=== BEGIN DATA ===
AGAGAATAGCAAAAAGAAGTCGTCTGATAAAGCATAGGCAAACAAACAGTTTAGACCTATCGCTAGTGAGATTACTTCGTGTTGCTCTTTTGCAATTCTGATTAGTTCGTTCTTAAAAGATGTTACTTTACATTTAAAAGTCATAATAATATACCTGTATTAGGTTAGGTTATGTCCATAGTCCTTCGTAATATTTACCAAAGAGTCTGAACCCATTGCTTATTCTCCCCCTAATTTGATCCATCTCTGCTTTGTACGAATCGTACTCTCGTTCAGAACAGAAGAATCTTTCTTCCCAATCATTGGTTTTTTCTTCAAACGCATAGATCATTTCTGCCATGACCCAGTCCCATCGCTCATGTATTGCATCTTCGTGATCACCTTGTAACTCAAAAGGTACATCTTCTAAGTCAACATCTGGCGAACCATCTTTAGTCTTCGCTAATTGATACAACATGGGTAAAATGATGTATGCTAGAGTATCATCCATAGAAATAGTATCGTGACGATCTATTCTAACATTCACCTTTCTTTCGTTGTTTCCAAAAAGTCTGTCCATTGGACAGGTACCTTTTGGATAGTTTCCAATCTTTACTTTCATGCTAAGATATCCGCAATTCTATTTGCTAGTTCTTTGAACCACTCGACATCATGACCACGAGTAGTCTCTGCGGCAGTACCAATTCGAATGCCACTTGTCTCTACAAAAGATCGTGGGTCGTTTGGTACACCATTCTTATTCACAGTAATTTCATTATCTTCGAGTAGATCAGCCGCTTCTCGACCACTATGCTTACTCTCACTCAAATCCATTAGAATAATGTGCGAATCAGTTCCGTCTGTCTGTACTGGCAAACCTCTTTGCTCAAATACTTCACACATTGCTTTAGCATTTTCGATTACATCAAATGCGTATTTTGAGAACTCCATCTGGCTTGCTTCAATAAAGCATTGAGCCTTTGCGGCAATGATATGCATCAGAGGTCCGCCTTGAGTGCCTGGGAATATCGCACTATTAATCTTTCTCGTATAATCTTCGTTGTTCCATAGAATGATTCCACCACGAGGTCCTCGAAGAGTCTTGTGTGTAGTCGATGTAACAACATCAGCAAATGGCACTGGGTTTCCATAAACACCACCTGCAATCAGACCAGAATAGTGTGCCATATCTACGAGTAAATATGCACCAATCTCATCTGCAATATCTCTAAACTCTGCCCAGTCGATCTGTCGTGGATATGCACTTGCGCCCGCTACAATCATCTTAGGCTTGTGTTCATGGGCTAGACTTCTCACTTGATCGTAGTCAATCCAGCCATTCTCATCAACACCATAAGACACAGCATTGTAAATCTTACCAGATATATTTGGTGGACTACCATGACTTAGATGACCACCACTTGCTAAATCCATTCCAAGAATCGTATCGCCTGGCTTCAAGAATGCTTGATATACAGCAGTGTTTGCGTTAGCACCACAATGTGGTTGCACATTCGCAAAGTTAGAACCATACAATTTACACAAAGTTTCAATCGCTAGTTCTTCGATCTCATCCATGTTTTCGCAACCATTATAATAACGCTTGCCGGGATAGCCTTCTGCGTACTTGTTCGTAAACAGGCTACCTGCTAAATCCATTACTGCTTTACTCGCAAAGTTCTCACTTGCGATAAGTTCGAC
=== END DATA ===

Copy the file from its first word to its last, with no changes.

AGAGAATAGCAAAAAGAAGTCGTCTGATAAAGCATAGGCAAACAAACAGTTTAGACCTATCGCTAGTGAGATTACTTCGTGTTGCTCTTTTGCAATTCTGATTAGTTCGTTCTTAAAAGATGTTACTTTACATTTAAAAGTCATAATAATATACCTGTATTAGGTTAGGTTATGTCCATAGTCCTTCGTAATATTTACCAAAGAGTCTGAACCCATTGCTTATTCTCCCCCTAATTTGATCCATCTCTGCTTTGTACGAATCGTACTCTCGTTCAGAACAGAAGAATCTTTCTTCCCAATCATTGGTTTTTTCTTCAAACGCATAGATCATTTCTGCCATGACCCAGTCCCATCGCTCATGTATTGCATCTTCGTGATCACCTTGTAACTCAAAAGGTACATCTTCTAAGTCAACATCTGGCGAACCATCTTTAGTCTTCGCTAATTGATACAACATGGGTAAAATGATGTATGCTAGAGTATCATCCATAGAAATAGTATCGTGACGATCTATTCTAACATTCACCTTTCTTTCGTTGTTTCCAAAAAGTCTGTCCATTGGACAGGTACCTTTTGGATAGTTTCCAATCTTTACTTTCATGCTAAGATATCCGCAATTCTATTTGCTAGTTCTTTGAACCACTCGACATCATGACCACGAGTAGTCTCTGCGGCAGTACCAATTCGAATGCCACTTGTCTCTACAAAAGATCGTGGGTCGTTTGGTACACCATTCTTATTCACAGTAATTTCATTATCTTCGAGTAGATCAGCCGCTTCTCGACCACTATGCTTACTCTCACTCAAATCCATTAGAATAATGTGCGAATCAGTTCCGTCTGTCTGTACTGGCAAACCTCTTTGCTCAAATACTTCACACATTGCTTTAGCATTTTCGATTACATCAAATGCGTATTTTGAGAACTCCATCTGGCTTGCTTCAATAAAGCATTGAGCCTTTGCGGCAATGATATGCATCAGAGGTCCGCCTTGAGTGCCTGGGAATATCGCACTATTAATCTTTCTCGTATAATCTTCGTTGTTCCATAGAATGATTCCACCACGAGGTCCTCGAAGAGTCTTGTGTGTAGTCGATGTAACAACATCAGCAAATGGCACTGGGTTTCCATAAACACCACCTGCAATCAGACCAGAATAGTGTGCCATATCTACGAGTAAATATGCACCAATCTCATCTGCAATATCTCTAAACTCTGCCCAGTCGATCTGTCGTGGATATGCACTTGCGCCCGCTACAATCATCTTAGGCTTGTGTTCATGGGCTAGACTTCTCACTTGATCGTAGTCAATCCAGCCATTCTCATCAACACCATAAGACACAGCATTGTAAATCTTACCAGATATATTTGGTGGACTACCATGACTTAGATGACCACCACTTGCTAAATCCATTCCAAGAATCGTATCGCCTGGCTTCAAGAATGCTTGATATACAGCAGTGTTTGCGTTAGCACCACAATGTGGTTGCACATTCGCAAAGTTAGAACCATACAATTTACACAAAGTTTCAATCGCTAGTTCTTCGATCTCATCCATGTTTTCGCAACCATTATAATAACGCTTGCCGGGATAGCCTTCTGCGTACTTGTTCGTAAACAGGCTACCTGCTAAATCCATTACTGCTTTACTCGCAAAGTTCTCACTTGCGATAAGTTCGAC